Richard & Mary Lackritz Gray
Richard and Mary Lackritz Gray are lifelong Chicagoans with international reputations in the arts. The Richard Gray Gallery, founded in Chicago in 1963, is one of the leading dealers in modern and contemporary American and European art. Richard Gray is a Life Trustee of the Art Institute of Chicago, the Chicago Symphony Orchestra, the Goodman Theater, and WTTW/WFMT. Also, he is Chairman Emeritus of the Board of Governors of the Smart Museum of Art and the Founding Vice-Chairman of the Chicago Humanities Festival. Mary Lackritz Gray, an art historian, is a member of the Friends of the Parks Advisory Board and the Art Institute’s Committee on Libraries. She authored A Guide to Chicago’s Public Sculpture in 1983 and A Guide to Chicago’s Murals in 2001. The Grays have exhibited for decades a remarkable devotion to Illinois’ cultural life through commitments of time, gifts of art, and donations.
Shahid Khan is the president of Flex-N-Gate Corporation, a global automobile components and systems manufacturer located in Urbana, Illinois. Through his understanding of design and entrepreneurial spirit, Khan has advanced new applications of technologies. A native of Pakistan, Khan began working at Flex-N-Gate shortly after he came to the United States to study industrial engineering at the University of Illinois at Urbana-Champaign. After rising to the position of chief engineer in 1978, Khan left Flex-N-Gate to start his own firm, Bumper Works. He acquired Flex-N-Gate in 1980 and shaped the company over the course of 30 years into one of the top 200 largest private companies in the United States. Today, Flex-N-Gate employs over 9,500 people at 48 manufacturing and 9 product development and engineering facilities throughout Canada, the United States, Mexico, Argentina, and Spain. Khan has made significant investments in educational opportunities for future generations by supporting research, teaching, and outreach activities.
As the voice for artists and the arts in Illinois, Shirley Madigan has given a lifetime of commitment to supporting and promoting arts organizations nationally and internationally. She was appointed to the Illinois Arts Council (IAC) in 1976, and has been asked to serve as IAC Chairman by five governors. Madigan actively represents the Council to arts organizations, individual artists, government officials, educators and the business and philanthropic communities. In addition, Madigan has served on the National Endowment for the Arts – Advisory Board on Arts Education, the boards of the National Assembly of State Arts Agencies, Arts Midwest and the Illinois Ethnic Heritage Commission. She has worked on the steering committees for Gallery 37, Year of the American Craft, and the Illinois Abraham Lincoln Bicentennial Commission. She is currently a trustee of Loyola University of Chicago, Erikson Institute, and After School Matters.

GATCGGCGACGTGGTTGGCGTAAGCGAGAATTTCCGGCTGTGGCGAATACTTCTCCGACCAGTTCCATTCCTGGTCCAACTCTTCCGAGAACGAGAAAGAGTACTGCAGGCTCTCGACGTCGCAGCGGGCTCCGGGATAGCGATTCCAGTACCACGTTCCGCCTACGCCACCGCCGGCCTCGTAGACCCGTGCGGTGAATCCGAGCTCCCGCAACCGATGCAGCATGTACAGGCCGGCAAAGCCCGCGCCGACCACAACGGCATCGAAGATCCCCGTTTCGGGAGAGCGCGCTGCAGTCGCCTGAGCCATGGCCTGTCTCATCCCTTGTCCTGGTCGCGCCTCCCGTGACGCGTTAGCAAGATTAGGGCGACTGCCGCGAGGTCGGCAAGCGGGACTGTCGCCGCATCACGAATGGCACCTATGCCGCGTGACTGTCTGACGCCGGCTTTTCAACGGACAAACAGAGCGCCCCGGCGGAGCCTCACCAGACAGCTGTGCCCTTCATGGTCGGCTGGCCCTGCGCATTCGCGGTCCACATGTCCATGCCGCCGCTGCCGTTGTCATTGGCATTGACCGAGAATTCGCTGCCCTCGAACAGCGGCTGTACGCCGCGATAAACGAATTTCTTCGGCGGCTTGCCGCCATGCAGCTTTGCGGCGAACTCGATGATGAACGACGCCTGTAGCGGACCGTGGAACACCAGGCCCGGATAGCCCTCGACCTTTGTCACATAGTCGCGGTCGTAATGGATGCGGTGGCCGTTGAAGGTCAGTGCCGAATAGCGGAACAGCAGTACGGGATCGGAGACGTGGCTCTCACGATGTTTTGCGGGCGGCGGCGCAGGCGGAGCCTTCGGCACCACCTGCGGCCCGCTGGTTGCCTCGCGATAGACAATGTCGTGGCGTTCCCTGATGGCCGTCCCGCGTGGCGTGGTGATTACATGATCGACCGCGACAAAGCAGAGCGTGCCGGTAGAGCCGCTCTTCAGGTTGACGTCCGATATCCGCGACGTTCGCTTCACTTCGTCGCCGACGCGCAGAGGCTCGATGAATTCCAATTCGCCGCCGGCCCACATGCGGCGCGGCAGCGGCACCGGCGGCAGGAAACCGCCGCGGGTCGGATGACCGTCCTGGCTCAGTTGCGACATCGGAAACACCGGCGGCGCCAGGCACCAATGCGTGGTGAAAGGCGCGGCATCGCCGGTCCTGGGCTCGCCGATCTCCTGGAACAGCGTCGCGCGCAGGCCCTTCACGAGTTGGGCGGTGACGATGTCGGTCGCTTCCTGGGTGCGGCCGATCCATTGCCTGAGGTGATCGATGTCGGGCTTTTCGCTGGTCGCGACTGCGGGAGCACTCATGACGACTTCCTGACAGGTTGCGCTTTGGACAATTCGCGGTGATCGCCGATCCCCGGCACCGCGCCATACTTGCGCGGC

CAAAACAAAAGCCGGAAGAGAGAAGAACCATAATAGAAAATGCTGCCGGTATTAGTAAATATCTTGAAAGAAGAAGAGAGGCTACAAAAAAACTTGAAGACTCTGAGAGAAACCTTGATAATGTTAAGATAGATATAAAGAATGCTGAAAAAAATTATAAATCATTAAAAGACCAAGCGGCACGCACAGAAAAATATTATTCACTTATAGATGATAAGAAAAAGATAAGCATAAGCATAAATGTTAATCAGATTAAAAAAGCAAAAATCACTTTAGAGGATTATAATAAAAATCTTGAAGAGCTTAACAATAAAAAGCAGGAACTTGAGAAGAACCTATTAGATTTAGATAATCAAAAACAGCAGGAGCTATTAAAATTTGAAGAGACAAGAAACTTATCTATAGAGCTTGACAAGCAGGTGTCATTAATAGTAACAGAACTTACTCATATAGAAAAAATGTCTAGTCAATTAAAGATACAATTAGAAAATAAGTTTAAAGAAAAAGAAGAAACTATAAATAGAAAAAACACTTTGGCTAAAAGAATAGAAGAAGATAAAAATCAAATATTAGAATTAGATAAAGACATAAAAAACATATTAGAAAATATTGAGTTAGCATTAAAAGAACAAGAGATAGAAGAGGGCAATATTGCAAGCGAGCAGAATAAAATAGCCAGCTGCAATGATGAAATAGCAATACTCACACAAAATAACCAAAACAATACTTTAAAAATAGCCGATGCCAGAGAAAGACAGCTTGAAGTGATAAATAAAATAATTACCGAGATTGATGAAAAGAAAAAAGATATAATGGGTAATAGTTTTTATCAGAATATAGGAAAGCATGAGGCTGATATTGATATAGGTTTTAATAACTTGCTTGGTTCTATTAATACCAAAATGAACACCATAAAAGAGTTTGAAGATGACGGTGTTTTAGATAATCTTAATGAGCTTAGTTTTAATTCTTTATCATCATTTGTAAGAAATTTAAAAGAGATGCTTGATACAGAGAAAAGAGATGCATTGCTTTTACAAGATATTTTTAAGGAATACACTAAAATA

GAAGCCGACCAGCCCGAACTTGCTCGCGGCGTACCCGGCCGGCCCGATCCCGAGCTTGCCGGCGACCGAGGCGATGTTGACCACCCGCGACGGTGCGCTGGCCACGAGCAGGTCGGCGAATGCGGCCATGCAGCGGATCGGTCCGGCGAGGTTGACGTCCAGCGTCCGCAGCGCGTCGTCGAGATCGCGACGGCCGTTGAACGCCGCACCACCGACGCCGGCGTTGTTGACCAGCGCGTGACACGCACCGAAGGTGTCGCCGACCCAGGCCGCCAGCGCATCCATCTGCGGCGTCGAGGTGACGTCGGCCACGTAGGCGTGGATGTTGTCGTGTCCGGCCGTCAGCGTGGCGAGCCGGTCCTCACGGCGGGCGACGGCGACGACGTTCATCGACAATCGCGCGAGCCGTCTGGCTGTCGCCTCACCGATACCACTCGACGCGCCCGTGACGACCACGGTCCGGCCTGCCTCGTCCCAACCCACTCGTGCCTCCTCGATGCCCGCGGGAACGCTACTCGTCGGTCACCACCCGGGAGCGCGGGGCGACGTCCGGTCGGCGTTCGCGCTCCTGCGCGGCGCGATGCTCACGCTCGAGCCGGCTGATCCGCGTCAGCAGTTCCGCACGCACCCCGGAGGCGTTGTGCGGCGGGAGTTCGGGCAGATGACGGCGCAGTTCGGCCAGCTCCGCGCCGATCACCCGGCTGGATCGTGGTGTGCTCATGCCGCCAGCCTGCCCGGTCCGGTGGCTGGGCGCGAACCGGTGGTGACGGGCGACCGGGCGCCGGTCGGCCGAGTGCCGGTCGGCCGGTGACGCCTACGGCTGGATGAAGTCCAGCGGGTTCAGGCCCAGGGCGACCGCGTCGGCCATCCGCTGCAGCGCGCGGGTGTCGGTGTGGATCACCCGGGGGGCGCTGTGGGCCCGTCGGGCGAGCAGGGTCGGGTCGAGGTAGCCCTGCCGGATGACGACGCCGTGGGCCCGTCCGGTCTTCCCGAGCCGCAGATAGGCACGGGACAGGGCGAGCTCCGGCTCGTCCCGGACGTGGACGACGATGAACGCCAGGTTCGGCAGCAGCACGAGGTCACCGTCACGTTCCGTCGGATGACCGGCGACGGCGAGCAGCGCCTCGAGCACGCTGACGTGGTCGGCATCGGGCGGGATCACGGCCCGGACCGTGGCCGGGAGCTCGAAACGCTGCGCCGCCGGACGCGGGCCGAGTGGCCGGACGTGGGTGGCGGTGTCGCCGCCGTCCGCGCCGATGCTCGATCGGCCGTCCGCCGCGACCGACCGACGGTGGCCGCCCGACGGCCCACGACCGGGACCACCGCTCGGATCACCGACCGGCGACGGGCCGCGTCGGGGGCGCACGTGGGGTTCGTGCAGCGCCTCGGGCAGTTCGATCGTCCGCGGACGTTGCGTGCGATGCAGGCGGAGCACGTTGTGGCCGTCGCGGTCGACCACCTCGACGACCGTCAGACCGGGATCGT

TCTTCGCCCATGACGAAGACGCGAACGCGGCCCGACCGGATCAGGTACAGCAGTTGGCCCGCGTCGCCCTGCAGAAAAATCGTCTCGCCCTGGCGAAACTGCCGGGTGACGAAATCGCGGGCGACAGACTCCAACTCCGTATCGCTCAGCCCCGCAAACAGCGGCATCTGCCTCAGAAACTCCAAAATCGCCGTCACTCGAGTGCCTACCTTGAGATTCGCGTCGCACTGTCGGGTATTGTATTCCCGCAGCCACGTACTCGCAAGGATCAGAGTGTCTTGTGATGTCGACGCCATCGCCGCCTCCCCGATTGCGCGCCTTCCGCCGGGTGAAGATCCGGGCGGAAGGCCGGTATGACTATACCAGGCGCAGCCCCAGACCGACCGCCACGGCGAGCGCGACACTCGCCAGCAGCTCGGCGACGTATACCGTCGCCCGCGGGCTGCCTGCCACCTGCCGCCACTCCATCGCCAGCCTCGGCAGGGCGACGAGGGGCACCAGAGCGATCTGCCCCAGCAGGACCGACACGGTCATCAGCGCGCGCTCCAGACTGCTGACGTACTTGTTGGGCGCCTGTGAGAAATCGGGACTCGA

Dawn Clark Netsch*
Dawn Clark Netsch, Professor of Law Emerita at the Northwestern University School of Law, has been a pioneer in education, law and politics for more than 60 years. Born in Cincinnati, Ohio, Netsch earned her B.A., Phi Beta Kappa, from Northwestern University in 1948. She graduated first in her class from Northwestern’s law school in 1952. Netsch’s early career included working as a private practice attorney, campaigning for Adlai Stevenson, and serving as an aide to Governor Otto Kerner. In 1965, she joined the faculty of the Northwestern School of Law and helped pave the way for women in legal education. She was a delegate to the 1970 Illinois Constitutional Convention and, two years later, she was elected to the Illinois State Senate. She served in the Illinois Senate for 18 years before being elected Comptroller of Illinois in 1990. Netsch made history again in 1994 as a “straight shooter” when she ran for Governor of Illinois.
Timothy Nugent has devoted his entire professional life to transforming lives through the development of technologies that enhance mobility. Dr. Nugent founded the Division of Disability Resources and Educational Services in 1948 at the University of Illinois at Urbana-Champaign. It was the first post-secondary disability support service program in the world. Early in his career, Nugent utilized ramps he built in his garage to help veterans injured in World War II take advantage of the GI Bill. He went on to lead his program toward many firsts, including curb cuts, fixed-route buses with wheelchair lifts, the first National Wheelchair Basketball Tournament, and founding a fraternity dedicated to serving those with disabilities. In addition, Nugent was instrumental in the development of architectural accessibility standards that shaped laws throughout the nation. Nugent’s work in disability services has positively impacted millions of lives around the world.